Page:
Defendant was charged with four counts of first-degree assault as to J, four counts of criminal mistreatment as to J, one count of third-degree assault as to J, one count of criminal mistreatment as to S, and one count of third-degree assault as to S. Before trial, defendant moved to suppress all evidence relating to the Monday, November 19 interrogation, asserting that she had been interrogated after she had requested an attorney and without having been given an opportunity to speak to an attorney. After a hearing on the motion, the court issued a written order. In its order, the court found that, on Saturday between the first and second interviews, defendant had asked jail staff when she could call a lawyer, and "the jail staff essentially asked 'if she had a particular lawyer she wanted to call' and defendant did not. Essentially, the jail staff then told her that she would get a lawyer at arraignment." The trial court concluded that defendant's "query to the jail staff was equivocal and she was not stopped from calling a lawyer, it was just that she did not have a lawyer to call." Under the totality of the circumstances, the court concluded that defendant's statements from the second interview were not subject to suppression and denied her motion.

Defendant waived a jury trial and was tried to the court. During the trial, all of defendant's statements made to Banks during both the Friday and Monday interrogations were admitted into evidence. Ultimately, defendant was convicted of first-degree assault on Count 1, fourth-degree assault on Count 3, first-degree criminal mistreatment on Counts 5 through 8, and fourth-degree assault on Counts 9 and 10. Counts 2 and 11 (one count of first-degree assault and one count of first-degree criminal mistreatment) were dismissed, and defendant was acquitted on Count 4 (assault in the first degree).

On appeal, as noted, defendant argues that the trial court erred in denying her motion to suppress the statements that she made during police questioning on Monday, November 19. She asserts that she unequivocally invoked her right to counsel prior to that questioning. She also asserts, in the alternative, that, if her request for counsel was equivocal, police improperly failed to follow up by asking her questions to clarify her intentions. The state responds that defendant made only an equivocal invocation of her right to have an attorney present during questioning and that police properly took the necessary steps to clarify defendant's intent. "The admissibility of a defendant's statements during custodial interrogation is an issue of law, " and we review the trial court's determination on that issue "for legal error." State v. Holcomb, 213 Or.App. 168, 173, 159 P.3d 1271, rev den, 343 Or 224 (2007). We conclude that, even if defendant's invocation was equivocal as the state asserts, police failed to adequately clarify her intent. Accordingly, we conclude that the trial court erred in admitting defendant's statements obtained during the Monday interrogation.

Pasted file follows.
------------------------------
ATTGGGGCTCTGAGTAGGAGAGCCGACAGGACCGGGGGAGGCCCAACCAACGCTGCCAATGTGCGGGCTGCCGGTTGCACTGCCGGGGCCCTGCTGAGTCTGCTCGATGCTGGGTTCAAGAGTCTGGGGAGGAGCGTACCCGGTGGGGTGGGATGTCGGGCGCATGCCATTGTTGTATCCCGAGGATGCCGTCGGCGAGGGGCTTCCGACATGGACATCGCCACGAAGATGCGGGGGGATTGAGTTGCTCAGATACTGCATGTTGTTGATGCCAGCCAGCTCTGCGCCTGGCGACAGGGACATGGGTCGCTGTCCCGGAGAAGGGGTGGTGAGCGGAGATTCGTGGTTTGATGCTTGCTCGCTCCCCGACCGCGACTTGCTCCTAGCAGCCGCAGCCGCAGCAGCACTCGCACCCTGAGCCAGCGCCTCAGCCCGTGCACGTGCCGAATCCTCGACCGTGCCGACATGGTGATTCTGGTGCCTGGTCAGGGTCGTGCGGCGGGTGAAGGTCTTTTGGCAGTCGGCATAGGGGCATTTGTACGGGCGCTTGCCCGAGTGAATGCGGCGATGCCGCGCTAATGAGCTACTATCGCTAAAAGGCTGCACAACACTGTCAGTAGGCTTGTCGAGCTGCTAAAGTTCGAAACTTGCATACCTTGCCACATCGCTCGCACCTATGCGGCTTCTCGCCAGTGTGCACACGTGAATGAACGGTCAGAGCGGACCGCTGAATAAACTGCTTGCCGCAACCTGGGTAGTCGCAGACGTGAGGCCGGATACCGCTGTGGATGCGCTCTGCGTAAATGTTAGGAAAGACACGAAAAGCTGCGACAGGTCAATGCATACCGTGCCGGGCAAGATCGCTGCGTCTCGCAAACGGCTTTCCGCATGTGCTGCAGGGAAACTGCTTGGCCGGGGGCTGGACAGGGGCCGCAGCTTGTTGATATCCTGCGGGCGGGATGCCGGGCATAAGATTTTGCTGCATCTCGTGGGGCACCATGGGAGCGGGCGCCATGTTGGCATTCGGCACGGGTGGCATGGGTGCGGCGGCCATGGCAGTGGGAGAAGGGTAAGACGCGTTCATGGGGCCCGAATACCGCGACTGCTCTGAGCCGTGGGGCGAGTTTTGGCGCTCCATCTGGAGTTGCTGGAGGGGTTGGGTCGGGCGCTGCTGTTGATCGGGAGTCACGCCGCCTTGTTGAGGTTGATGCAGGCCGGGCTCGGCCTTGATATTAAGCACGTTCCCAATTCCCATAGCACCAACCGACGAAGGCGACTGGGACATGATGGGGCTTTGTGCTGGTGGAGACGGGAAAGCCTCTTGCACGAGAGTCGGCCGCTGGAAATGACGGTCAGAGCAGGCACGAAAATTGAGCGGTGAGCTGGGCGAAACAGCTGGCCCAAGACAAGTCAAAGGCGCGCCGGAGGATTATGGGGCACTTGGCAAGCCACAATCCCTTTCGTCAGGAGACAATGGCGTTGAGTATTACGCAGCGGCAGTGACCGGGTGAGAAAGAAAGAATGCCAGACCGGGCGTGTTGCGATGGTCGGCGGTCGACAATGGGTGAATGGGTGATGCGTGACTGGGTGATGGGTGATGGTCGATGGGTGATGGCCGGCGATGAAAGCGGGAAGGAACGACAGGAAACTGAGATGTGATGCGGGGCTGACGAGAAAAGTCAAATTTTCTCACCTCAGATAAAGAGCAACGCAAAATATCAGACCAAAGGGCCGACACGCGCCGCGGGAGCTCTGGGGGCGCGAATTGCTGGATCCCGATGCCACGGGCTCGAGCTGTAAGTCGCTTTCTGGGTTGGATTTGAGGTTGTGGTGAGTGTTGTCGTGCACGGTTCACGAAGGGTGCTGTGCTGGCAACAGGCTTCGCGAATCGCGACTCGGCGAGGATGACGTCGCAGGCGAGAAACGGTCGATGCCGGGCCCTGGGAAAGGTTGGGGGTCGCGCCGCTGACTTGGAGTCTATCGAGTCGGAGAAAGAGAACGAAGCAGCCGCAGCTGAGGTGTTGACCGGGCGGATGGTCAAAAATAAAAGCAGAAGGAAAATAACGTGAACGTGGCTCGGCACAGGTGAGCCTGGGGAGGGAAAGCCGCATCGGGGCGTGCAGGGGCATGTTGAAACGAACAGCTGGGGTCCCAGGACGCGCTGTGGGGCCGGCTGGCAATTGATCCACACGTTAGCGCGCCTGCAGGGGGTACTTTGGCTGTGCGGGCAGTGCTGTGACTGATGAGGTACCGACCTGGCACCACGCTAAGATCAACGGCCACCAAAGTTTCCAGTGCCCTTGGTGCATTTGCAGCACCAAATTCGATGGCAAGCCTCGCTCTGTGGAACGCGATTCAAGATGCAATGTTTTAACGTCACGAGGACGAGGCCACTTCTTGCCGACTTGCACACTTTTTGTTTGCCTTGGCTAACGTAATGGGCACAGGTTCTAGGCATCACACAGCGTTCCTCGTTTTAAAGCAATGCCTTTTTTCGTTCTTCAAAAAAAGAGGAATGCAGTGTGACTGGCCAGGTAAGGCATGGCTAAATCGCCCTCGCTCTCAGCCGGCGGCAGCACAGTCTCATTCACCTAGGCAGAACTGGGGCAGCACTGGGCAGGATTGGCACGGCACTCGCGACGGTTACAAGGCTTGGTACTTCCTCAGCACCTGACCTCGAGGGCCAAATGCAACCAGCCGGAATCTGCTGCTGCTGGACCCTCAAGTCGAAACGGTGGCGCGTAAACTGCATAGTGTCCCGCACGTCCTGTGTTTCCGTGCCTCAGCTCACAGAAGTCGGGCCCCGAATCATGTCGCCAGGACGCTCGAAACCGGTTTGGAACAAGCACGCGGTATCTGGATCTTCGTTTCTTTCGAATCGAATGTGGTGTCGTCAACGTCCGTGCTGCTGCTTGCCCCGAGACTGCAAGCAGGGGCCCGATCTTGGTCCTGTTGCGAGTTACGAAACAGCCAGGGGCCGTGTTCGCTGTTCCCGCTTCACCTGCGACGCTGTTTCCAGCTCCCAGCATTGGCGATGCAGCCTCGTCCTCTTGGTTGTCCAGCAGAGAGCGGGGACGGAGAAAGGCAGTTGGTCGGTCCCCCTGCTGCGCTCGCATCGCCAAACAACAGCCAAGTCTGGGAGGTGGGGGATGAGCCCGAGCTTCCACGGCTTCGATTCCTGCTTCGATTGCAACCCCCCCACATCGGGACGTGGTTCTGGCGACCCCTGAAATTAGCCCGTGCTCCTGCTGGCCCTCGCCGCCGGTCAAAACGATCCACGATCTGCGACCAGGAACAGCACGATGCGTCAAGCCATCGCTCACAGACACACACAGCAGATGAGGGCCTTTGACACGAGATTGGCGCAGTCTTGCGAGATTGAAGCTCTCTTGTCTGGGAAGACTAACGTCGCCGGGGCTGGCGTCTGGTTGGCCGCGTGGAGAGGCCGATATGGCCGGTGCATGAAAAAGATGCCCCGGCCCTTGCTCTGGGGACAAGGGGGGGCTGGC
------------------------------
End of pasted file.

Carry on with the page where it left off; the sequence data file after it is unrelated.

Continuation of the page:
A defendant has a right to the assistance of counsel during a custodial interrogation. State v. Meade, 327 Or 335, 339, 963 P.2d 656 (1998). "[A] level of coercion is inherent in any custodial setting and * * * a lawyer's presence at a custodial interrogation is one way to ensure the right to be free from compelled self-incrimination." Id. Thus, "when a suspect in police custody makes an unequivocal request to talk to a lawyer, all police questioning must cease." Id.; see also State v. Montez, 309 Or 564, 572, 789 P.2d 1352 (1990) ("When a suspect in custody unequivocally requests to talk to a lawyer, that request must be granted and further questioning must cease." (Emphasis added.)). However, when the request is equivocal, "the police may follow up with questions intended to clarify whether the suspect meant to invoke his right to counsel." Meade, 327 Or at 339; see also State v. Gable, 127 Or.App. 320, 329, 873 P.2d 351, rev den, 319 Or 274 (1994) ("If a suspect's request for counsel is equivocal, subsequent interrogation must be limited to clarifying the suspect's intent.").

"Whether a request is an equivocal or unequivocal request for counsel depends on whether a reasonable officer would have understood that the suspect was invoking the right to counsel." State v. Dahlen, 209 Or.App. 110, 117, 146 P.3d 359, modified on recons, 210 Or.App. 362, 149 P.3d 1234 (2006). "We determine whether a defendant has made an unequivocal request for counsel by analyzing the request in light of the totality of the circumstances to determine whether a reasonable officer in the circumstances would have understood that the suspect was invoking his right to counsel." State v. Field, 231 Or.App. 115, 123, 218 P.3d 551 (2009) (internal quotation marks omitted).